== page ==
Sharon Bialek accuses Herman Cain of sexual harassment as she sought help getting a job


Sharon Bialek attends a news conference to accuse Republican presidential candidate Herman Cain of sexual harassment on November 7, 2011 in New York City. (Spencer Platt/GETTY IMAGES)

Sharon Bialek, a Chicago woman who worked at the National Restaurant Association in the mid-1990s has come forward to say that Herman Cain sexually harassed her while she was looking for a job. In graphic detail, Bialek described an encounter with Cain that happened in July of 1997 in Washington, D.C., that left the woman shaken and embarrassed.

After being let go by the NRA foundation, Bialek, who had met Cain on several occasions during conferences and at a dinner, reached out to Cain to obtain guidance on getting a new job. The NRA confirmed on Monday afternoon that Bialek had worked for its education foundation from December 1996 to June 1997.

During their meeting, Bialek alleges that Cain put his hand under her skirt and reached for her genitals and also pushed her head toward his crotch while they were in a car.

She recalls saying: “This isn’t what I came here for, Mr. Cain.”

The now-GOP presidential candidate responded, according to Bialek, “You want a job, right?”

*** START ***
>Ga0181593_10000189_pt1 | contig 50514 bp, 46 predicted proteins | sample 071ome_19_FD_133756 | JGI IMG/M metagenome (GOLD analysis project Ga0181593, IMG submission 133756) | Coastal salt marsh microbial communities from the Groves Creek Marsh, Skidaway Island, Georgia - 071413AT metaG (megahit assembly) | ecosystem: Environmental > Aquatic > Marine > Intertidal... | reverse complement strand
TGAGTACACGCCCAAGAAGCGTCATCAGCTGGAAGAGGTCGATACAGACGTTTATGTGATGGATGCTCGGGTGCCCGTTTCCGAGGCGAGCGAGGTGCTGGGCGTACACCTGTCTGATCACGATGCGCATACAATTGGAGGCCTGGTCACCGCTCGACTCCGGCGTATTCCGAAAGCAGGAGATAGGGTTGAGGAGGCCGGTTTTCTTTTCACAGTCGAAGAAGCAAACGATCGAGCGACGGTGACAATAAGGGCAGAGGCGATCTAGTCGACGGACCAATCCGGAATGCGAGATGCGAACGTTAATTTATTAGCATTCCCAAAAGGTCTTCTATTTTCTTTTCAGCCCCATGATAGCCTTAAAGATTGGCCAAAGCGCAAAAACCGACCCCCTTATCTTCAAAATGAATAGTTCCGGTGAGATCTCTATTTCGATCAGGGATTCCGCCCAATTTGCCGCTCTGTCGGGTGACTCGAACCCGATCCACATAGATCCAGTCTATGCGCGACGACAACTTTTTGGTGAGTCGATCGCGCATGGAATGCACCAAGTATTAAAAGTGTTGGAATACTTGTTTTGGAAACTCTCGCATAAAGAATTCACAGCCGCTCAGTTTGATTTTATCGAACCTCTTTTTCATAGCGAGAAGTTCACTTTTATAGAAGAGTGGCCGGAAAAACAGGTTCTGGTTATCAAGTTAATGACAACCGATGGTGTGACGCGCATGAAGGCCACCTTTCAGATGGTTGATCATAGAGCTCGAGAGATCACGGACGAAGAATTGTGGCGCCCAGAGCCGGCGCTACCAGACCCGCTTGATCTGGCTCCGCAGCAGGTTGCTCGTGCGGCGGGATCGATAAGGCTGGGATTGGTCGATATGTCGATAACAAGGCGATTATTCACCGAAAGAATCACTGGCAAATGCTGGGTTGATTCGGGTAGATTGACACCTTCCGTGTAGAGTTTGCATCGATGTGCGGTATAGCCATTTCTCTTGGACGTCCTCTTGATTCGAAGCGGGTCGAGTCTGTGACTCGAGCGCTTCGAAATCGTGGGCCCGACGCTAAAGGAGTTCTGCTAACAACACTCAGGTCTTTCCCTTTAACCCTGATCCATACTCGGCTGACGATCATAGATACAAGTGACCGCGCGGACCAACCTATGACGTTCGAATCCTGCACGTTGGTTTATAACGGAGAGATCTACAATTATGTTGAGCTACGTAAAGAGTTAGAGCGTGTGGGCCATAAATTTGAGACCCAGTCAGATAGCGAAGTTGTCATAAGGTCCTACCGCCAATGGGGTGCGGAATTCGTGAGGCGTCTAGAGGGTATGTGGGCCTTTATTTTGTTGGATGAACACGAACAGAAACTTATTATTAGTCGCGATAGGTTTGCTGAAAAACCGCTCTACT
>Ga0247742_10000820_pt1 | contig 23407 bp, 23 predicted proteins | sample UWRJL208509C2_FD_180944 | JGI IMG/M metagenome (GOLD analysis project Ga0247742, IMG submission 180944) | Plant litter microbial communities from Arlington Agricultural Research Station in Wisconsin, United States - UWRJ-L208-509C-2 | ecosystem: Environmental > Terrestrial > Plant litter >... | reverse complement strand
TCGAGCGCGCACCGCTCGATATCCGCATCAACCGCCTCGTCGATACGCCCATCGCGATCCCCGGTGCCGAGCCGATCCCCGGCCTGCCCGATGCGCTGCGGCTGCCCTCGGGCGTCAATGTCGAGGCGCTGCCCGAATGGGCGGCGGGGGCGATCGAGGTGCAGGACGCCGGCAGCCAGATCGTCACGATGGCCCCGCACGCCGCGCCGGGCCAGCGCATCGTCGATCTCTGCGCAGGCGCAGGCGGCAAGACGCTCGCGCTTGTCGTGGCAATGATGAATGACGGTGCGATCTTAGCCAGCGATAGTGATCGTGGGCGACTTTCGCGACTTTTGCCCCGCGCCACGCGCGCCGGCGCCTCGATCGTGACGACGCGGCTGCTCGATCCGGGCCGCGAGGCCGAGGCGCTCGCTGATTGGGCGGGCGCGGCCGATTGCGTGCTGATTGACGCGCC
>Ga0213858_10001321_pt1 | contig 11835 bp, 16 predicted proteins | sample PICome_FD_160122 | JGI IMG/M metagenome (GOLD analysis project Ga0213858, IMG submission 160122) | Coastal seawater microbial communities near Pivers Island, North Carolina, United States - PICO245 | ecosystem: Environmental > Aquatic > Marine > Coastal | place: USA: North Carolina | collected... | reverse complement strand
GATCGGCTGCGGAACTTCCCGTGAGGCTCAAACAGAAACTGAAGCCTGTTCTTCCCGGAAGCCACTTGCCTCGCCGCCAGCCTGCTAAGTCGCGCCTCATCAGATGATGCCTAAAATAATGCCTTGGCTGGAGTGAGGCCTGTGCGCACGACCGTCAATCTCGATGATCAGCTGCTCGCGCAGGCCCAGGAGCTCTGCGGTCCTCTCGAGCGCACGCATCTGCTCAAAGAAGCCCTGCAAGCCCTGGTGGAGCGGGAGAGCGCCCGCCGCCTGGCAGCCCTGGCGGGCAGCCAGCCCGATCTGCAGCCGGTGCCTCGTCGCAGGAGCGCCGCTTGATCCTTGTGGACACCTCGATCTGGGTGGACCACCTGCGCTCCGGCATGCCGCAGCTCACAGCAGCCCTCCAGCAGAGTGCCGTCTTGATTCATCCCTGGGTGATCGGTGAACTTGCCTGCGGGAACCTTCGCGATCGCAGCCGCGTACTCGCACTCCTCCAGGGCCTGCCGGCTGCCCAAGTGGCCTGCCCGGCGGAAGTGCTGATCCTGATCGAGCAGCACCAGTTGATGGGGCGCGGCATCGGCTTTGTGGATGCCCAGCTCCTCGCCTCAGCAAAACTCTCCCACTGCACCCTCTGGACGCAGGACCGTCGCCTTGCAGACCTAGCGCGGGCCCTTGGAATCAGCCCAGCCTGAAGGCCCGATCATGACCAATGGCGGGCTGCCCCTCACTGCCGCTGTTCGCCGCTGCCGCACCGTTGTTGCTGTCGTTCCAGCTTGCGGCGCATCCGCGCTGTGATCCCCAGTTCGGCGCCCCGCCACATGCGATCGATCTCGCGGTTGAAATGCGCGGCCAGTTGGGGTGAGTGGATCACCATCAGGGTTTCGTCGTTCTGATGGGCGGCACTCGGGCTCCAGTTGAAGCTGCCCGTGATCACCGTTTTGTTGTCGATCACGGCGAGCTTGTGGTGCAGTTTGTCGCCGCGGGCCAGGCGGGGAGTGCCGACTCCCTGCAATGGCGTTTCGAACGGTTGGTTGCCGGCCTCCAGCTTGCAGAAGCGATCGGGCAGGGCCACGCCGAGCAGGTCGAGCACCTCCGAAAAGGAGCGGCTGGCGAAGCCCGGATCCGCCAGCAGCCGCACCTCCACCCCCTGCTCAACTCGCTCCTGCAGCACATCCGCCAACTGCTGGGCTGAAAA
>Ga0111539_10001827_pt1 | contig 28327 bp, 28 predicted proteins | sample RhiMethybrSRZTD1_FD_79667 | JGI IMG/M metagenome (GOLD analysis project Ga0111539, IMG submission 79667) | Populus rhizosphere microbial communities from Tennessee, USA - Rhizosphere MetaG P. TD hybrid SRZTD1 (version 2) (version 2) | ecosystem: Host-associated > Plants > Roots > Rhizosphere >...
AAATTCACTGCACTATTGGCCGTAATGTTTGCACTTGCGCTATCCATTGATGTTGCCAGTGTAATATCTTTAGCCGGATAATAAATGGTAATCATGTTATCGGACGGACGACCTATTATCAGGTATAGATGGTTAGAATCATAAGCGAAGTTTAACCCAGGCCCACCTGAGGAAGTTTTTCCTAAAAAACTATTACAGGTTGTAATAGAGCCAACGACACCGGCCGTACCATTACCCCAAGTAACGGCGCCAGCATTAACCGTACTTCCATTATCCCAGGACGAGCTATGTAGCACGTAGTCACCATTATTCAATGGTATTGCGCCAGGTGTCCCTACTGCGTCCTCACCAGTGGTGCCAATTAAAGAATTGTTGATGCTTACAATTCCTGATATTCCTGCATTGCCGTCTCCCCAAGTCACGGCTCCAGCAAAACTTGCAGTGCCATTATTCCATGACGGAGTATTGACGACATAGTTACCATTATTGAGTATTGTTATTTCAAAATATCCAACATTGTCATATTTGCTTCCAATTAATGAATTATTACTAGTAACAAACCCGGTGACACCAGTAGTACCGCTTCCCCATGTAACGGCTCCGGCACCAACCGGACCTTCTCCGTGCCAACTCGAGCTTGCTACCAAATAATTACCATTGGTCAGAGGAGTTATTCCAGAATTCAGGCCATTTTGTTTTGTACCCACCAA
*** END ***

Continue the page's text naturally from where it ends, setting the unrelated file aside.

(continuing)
Cain’s campaign, which has been trying to redirect the focus from sexual harassment and has denied all of the allegations, released this statement:

“Just as the country finally begins to refocus on our crippling $15 trillion national debt and the unacceptably high unemployment rate, now activist celebrity lawyer Gloria Allred is bringing forth more false accusations against the character of Republican front-runner Herman Cain,” said Cain spokesman J.D. Gordon in the statement.

“All allegations of harassment against Mr. Cain are completely false. Mr. Cain has never harassed anyone. Fortunately the American people will not allow Mr. Cain’s bold ‘9-9-9 Plan,’ clear foreign policy vision and plans for energy independence to be overshadowed by these bogus attacks.”

Immediately following the incident, Bialek — who is a registered Republican, homemaker, and single mom — said that she told her then-boyfriend and another person, according to her lawyer, Gloria Allred. Allred presented the two sworn statements of the people Bialek told at the news conference.

Speaking at a news conference in New York, Bialek said that she spoke out in order “to give a face and a voice to those other women” who chose not to, referring to two women who filed complaints against Cain, but have thus far remained anonymous.

“I want you, Mr. Cain, to come clean,” Bialek said. “I implore you, make this right.”